Requirements Analysis (BABOK KA)

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Solution Anthropology encompasses the work of anyone who works directly with the end users so the work is coordinated and consistent. Therefore Solution Anthropology is not one role, but a team of people with the responsibility to delight the end user and a broad skill set to accomplish just that.
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In this article we discuss the benefits of using an appropriate template as the vehicle for delivering requirements. We also cover how a review and approval process tailored to stakeholders can help create the alignment needed to move a project forward.
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People sometimes say that requirements are about “what” and design is about “how.” There are two problems with this simplistic demarcation.  This makes it sound as though there’s a sharp boundary between requirements and design. There’s not. In reality, the distinction between requirements and design is a fuzzy gray area, not a crisp black line. I prefer to say that requirements should emphasize “what” and design should emphasize “how.” 

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Rather than expecting use cases to contain all of a system’s functionality, I prefer to employ use cases to help the business analyst discover the functional requirements. That is, the use cases become a tool to reveal functionality rather than being an end requirements deliverable themselves. Users can review the use cases to validate whether a system that implemented the use cases would meet their needs. The BA can study each use case and derive the functional requirements the developer must implement to realize the use case in software. I like to store those functional requirements in a software requirements specification, although you could add them to the use case description if you prefer.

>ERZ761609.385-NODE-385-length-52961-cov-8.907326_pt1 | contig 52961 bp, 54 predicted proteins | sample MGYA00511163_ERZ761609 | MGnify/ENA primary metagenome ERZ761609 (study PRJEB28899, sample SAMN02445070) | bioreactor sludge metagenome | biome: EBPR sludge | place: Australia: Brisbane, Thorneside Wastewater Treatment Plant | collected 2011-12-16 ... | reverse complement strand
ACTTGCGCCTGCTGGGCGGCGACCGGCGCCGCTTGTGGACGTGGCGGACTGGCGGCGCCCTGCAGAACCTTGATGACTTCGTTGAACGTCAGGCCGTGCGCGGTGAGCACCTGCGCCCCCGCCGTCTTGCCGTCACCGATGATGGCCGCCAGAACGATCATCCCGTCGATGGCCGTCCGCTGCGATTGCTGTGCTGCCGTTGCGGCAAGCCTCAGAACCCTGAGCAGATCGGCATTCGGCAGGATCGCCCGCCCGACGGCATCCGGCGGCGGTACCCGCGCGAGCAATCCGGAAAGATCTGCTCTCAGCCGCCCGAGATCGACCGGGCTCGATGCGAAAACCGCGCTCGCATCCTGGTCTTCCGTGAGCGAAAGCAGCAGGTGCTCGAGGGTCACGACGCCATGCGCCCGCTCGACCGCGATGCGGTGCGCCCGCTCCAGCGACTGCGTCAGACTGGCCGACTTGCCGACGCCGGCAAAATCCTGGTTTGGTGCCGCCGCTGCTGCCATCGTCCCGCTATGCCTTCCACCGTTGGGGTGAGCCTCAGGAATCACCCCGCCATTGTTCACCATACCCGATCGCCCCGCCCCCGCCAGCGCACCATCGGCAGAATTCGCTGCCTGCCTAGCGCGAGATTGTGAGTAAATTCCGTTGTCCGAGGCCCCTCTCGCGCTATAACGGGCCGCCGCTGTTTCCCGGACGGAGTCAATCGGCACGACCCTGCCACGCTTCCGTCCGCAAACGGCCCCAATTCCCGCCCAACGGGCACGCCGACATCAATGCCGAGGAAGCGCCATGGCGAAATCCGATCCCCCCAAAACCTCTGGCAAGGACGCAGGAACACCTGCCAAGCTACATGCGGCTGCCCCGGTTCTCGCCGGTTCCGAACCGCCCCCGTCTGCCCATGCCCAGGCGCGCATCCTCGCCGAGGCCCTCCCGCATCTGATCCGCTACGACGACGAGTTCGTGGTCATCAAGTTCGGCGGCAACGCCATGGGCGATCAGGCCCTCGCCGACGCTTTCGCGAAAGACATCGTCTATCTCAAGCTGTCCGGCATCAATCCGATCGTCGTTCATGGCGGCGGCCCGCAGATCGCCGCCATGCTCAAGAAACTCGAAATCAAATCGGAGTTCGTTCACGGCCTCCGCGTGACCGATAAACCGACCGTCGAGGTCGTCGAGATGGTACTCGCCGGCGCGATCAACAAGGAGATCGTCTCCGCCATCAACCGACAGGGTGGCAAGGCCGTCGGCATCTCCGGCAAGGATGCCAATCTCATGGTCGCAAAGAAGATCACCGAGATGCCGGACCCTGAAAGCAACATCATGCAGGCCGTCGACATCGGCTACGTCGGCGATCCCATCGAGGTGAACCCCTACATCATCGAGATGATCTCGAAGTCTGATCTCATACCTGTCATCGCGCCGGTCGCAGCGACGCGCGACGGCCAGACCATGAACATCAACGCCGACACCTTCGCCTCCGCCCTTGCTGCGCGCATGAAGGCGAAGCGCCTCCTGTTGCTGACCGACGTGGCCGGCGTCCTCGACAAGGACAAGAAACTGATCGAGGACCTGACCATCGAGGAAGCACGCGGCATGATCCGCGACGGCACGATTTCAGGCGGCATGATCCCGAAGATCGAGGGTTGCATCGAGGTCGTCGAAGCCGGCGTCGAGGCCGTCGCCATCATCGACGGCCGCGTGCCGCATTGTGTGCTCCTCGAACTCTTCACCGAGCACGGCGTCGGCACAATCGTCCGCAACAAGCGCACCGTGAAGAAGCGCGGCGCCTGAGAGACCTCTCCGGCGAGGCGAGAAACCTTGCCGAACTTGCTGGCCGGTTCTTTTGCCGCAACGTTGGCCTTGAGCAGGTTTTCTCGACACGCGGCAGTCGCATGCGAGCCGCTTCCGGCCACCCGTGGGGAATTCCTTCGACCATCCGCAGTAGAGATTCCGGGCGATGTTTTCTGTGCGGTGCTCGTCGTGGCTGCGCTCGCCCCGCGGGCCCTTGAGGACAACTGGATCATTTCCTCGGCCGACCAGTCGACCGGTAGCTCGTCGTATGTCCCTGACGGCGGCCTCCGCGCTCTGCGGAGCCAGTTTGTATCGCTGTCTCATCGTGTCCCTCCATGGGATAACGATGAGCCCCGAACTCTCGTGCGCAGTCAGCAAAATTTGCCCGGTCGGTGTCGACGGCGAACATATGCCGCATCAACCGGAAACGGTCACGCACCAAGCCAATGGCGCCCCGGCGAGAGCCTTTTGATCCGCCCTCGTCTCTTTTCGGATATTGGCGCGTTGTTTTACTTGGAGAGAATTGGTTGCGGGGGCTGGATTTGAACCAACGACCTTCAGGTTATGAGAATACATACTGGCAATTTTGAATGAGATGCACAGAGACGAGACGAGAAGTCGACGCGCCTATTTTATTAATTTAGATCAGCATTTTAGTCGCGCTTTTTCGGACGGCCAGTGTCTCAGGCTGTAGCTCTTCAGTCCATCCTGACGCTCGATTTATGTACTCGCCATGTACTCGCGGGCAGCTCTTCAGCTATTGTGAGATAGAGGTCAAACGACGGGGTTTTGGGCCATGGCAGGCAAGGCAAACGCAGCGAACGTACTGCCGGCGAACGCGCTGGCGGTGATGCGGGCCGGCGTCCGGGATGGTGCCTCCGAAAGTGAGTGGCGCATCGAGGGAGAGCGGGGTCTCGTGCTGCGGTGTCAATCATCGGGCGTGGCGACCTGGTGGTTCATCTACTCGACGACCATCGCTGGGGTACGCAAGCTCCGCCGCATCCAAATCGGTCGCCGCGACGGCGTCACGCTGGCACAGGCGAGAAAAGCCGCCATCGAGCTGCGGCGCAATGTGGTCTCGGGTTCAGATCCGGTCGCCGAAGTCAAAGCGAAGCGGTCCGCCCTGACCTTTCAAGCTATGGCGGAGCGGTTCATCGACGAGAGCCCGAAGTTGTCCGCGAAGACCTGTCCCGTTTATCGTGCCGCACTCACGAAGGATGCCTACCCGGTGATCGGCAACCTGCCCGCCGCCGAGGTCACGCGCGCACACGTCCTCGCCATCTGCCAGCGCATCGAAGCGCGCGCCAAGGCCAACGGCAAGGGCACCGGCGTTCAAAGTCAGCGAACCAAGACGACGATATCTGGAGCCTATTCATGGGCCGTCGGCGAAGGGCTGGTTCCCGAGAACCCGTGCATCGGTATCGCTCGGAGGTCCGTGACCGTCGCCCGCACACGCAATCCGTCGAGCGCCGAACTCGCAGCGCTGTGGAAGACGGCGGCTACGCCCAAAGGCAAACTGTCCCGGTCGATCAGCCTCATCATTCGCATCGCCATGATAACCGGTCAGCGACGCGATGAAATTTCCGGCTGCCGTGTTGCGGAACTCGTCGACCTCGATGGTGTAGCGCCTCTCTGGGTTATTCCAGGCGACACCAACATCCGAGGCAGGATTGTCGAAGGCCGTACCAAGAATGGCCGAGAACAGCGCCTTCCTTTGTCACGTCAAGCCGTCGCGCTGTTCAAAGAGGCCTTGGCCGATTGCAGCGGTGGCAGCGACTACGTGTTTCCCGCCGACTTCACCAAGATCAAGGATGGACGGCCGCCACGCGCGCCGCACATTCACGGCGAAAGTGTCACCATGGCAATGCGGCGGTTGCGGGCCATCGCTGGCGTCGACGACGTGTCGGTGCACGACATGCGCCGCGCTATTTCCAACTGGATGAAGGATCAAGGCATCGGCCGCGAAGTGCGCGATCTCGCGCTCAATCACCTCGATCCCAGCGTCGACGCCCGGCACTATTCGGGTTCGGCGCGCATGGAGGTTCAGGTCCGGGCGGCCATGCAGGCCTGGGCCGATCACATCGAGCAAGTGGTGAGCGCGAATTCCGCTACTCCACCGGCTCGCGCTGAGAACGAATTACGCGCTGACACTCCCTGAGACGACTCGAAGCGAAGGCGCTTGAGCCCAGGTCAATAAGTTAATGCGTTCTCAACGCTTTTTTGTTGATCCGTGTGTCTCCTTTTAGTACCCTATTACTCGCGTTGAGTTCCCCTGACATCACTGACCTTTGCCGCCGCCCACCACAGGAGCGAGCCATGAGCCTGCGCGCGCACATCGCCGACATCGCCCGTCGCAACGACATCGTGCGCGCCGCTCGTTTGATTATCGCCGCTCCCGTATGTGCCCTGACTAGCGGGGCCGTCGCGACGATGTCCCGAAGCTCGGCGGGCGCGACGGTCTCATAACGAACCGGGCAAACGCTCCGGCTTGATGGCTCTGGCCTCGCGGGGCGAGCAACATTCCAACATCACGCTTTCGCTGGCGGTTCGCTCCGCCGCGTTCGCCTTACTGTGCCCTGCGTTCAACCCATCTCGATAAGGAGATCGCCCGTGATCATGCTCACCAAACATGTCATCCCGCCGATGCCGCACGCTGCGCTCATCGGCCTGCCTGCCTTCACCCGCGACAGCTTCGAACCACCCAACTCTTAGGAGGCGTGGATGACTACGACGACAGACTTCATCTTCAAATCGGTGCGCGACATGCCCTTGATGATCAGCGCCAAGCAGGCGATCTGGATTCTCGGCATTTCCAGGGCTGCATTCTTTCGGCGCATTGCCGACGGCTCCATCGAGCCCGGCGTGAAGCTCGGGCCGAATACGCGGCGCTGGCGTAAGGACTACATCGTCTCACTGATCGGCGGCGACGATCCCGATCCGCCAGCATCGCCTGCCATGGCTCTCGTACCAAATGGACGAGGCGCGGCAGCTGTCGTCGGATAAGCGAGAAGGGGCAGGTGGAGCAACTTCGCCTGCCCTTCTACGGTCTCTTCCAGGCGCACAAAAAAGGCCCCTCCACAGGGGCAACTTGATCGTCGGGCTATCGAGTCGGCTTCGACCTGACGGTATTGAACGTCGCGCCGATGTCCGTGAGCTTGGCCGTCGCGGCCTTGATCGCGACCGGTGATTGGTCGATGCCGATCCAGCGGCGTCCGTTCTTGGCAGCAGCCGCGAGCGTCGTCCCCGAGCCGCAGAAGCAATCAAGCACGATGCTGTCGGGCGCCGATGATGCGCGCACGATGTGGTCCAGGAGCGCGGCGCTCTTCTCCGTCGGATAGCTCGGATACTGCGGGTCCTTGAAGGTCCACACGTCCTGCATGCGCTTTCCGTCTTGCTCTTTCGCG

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It is certainly true that use cases are a powerful technique for discovering the functional requirements for a system being developed. However, this statement suggests that use cases are the only tool needed for representing a software system’s functionality. In most cases, they aren't.

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The 3 Amigos (sometimes referred to as a “Specification Workshop”) is a meeting where the Business Analyst presents requirements and test scenarios (collectively called a “feature”) for review by a member of the development team and a member of the quality assurance team.
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The structure that use cases provide is far superior to the nearly worthless technique of asking users “What do you want?” or “What are your requirements?” In this article I share my perspectives on when use cases work well, when they don’t, and what to do when use cases aren't a sufficient solution to the requirements problem.